A little pencil
The words of Mother Teresa speak volumes about the amazing grace I see here each day.
"I don't claim anything of the work. It's hard work. I'm like a little pencil in His hand. That's all. He does the thinking. He does the writing. The pencil has nothing to do with it. The pencil has only to be allowed to be used."
Papa was a large, towering man. He would trudge through the house with heavy boots and overalls, hymns flowing from the lips concealed by his white bushy beard. Buttermilk flowed thick into the sky-blue translucent plastic cup. He'd finish his verse, sit in an armchair, and take a sip of his drink. Thick liquid melted into the yellowed strands of his mustache as he flipped through the thin pages of his worn Bible. It wasn't Sunday. Just another day. But a new day was a good enough reason for worship.
I learned to play Amazing Grace on the recorder. It was one of the more difficult songs, but it was familiar and I was enthusiastic about learning it. It took some effort, but I picked it up quickly, singing the words in my head as I smashed each of my fingers onto the plastic holes, determined to avoid empty notes. My determination left red rings on the pads on my tiny fingers, but it was a marker of success. I grew sad when they would start to fade. My fifth grade music class had a challenge called "Recorder Karate", and I got my "brown belt" for managing to master the song. I don't recall playing it for Papa.
I seldom went to church, but I learned most of the songs they'd sing on Sunday mornings from my grandfather's voice bouncing through the narrow hallway in the early afternoon. The times I did go, I'd perk up when they asked us to turn to page 43. I couldn't read the notes, at least not anymore, but I knew the tune well. The pews vibrated with the low hum of a hundred voices singing along, and it was one of the few times I didn't stumble through the lyrics. Papa never went with me- he'd written off Edgewood Church of Christ many years before. His relationship with his creator was his own to determine. I would soon follow suit.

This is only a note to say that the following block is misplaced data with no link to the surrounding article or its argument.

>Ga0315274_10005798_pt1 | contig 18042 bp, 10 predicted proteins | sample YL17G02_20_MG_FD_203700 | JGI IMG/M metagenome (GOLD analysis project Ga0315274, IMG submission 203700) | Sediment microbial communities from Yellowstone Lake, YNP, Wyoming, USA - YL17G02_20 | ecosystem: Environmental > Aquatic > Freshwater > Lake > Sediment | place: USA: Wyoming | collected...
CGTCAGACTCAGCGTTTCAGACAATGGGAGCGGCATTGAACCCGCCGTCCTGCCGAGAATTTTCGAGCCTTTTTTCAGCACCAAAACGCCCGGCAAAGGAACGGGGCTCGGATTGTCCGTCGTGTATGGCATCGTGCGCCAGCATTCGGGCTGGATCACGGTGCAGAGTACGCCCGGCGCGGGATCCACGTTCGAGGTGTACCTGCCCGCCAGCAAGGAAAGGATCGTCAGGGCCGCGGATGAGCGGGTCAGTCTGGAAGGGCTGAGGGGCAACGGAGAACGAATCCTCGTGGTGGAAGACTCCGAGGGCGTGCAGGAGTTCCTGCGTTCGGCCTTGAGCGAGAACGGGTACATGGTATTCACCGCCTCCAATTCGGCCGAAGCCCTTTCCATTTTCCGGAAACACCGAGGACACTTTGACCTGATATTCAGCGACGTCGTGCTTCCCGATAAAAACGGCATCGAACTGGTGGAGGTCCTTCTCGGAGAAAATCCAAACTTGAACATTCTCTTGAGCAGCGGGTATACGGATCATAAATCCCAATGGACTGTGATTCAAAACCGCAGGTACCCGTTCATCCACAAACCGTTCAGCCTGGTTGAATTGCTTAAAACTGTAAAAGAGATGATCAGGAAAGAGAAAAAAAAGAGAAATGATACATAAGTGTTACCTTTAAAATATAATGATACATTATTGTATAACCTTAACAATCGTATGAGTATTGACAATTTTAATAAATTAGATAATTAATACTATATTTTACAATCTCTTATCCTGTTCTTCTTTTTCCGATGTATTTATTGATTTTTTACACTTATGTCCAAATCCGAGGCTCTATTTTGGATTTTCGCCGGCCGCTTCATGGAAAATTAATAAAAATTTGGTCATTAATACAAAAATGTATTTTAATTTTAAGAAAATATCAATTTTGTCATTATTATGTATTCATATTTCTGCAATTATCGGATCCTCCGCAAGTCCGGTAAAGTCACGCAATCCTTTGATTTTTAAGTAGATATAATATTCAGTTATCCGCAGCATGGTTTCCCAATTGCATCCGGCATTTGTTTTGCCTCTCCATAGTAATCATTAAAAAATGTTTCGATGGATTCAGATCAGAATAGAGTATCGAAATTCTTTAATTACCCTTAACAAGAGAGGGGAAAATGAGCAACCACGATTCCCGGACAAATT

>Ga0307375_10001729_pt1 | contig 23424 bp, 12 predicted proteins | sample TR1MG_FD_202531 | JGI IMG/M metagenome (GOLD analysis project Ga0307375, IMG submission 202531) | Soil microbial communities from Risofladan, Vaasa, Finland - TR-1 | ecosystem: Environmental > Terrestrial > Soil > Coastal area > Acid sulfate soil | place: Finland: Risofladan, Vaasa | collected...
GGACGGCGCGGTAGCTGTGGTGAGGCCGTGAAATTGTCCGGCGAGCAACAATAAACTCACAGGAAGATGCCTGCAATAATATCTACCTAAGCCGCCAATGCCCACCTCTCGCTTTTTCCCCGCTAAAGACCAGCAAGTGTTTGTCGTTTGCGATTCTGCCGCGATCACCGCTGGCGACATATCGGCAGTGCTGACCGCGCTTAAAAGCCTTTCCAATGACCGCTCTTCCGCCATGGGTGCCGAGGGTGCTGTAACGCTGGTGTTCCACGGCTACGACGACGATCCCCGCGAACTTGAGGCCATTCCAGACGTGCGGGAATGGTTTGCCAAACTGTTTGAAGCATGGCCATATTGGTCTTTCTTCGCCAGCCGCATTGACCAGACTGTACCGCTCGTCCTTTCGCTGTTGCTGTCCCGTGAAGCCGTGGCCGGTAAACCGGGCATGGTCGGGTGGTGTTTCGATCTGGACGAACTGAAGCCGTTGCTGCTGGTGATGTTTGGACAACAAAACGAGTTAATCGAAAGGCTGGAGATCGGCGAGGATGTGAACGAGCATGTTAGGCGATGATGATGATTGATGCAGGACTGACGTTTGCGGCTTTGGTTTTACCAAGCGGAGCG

In the last weeks of Papa's life, I stayed up with him reflecting on the decades prior. He was slipping into an illness induced delirium, but present enough to finally allow his vulnerability. He began to sing, and my mother stepped in the room to join us. We sang Swing Low, Sweet Chariot, but it was a moment filled with Grace all the same.
As I tucked a small ceramic angel into the breast pocket of the suit he was to be buried in, Papa's Greatest Hits accompanied a slideshow playing on a TV mounted in the corner of the room. My aunt and uncles mused over the familiarity of the songs, and his surviving siblings commented on the significance of each tune. I sat quietly nearby, reckoning with my private conclusions.
When I am lost and blinded by my pain, I find myself returning to the same memories. They are warm and rife with perspective, even though they've become less perfect as I grow older. As I type this, I am sitting at the table where Papa would teach me riddles, humming the melody since the words have since become so murky. I am not religious and despite my upbringing, I never really have been. Still, I cannot deny the swelling of my heart when certain notes begin to play. Through many dangers, toils, and snares I have already come. It was Grace that brought me safe thus far, and Grace that leads me home.